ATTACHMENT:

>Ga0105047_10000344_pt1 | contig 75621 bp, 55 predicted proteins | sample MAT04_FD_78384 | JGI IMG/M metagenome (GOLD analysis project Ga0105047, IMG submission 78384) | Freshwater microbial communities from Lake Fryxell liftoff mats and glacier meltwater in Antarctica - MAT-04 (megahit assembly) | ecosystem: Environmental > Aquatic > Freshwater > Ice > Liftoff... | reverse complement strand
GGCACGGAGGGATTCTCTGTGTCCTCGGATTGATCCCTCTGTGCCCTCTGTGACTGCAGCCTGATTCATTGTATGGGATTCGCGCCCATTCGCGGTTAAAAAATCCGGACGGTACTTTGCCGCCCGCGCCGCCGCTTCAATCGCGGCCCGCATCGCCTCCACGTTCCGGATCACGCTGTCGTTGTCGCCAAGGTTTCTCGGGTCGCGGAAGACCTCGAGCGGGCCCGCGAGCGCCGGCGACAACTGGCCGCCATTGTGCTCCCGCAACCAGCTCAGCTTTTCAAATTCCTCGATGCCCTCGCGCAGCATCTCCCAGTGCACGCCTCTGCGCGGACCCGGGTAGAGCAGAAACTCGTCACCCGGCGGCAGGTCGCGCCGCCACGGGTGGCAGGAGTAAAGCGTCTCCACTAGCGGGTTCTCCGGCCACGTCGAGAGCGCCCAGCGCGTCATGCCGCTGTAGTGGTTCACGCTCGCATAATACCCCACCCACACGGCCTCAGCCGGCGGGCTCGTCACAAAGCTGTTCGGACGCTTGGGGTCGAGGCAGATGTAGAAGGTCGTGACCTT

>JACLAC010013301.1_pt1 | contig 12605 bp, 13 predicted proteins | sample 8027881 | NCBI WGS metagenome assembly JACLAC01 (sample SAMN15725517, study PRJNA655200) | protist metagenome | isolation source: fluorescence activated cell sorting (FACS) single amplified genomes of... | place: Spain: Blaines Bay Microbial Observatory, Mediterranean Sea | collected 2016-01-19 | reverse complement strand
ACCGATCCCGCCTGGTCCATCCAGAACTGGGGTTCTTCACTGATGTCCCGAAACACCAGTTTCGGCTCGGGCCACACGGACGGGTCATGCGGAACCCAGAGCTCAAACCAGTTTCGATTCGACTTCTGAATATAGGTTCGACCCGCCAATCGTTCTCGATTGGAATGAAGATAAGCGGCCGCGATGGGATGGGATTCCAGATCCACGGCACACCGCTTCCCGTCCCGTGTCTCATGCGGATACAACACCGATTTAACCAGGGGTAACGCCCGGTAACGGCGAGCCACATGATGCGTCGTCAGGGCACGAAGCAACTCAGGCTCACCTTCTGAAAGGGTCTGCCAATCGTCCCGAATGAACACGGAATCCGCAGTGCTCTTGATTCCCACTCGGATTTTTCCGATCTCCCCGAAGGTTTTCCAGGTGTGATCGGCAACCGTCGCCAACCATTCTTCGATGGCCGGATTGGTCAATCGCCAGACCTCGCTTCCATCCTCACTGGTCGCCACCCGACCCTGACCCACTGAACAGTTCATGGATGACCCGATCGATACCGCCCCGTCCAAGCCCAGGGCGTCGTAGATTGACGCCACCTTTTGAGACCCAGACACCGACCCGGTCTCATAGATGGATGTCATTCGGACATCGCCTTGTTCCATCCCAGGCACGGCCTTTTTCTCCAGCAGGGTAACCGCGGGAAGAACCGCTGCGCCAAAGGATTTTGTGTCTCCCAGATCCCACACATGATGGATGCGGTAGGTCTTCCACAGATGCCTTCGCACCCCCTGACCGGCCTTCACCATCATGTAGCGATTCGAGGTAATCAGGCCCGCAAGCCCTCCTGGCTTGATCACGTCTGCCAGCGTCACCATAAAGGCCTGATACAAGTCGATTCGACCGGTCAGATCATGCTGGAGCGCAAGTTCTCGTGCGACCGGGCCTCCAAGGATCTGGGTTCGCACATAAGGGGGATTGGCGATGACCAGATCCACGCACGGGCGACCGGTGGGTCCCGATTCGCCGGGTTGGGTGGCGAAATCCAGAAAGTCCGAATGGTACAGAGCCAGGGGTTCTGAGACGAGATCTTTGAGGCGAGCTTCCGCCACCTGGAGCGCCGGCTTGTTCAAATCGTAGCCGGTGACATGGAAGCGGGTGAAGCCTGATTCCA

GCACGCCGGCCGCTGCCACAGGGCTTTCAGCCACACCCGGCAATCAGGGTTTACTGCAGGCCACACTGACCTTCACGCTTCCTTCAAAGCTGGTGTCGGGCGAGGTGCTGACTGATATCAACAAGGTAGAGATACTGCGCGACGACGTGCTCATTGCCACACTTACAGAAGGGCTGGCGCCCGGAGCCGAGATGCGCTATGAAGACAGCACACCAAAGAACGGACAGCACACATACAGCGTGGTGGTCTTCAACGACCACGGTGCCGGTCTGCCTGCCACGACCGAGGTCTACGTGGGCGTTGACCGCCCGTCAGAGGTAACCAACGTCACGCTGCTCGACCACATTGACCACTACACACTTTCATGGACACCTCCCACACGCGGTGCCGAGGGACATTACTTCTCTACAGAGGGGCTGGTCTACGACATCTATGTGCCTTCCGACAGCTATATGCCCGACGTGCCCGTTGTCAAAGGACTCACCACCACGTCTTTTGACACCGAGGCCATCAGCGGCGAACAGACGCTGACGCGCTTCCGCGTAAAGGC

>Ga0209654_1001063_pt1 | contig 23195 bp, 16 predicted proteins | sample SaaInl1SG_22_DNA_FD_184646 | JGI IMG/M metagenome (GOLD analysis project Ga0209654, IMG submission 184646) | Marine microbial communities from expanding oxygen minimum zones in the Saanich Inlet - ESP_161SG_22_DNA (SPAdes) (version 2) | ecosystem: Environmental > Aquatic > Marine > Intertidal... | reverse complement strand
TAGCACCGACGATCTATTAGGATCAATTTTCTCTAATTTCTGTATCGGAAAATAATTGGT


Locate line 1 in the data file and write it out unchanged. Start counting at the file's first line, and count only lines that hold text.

>Ga0105047_10000344_pt1 | contig 75621 bp, 55 predicted proteins | sample MAT04_FD_78384 | JGI IMG/M metagenome (GOLD analysis project Ga0105047, IMG submission 78384) | Freshwater microbial communities from Lake Fryxell liftoff mats and glacier meltwater in Antarctica - MAT-04 (megahit assembly) | ecosystem: Environmental > Aquatic > Freshwater > Ice > Liftoff... | reverse complement strand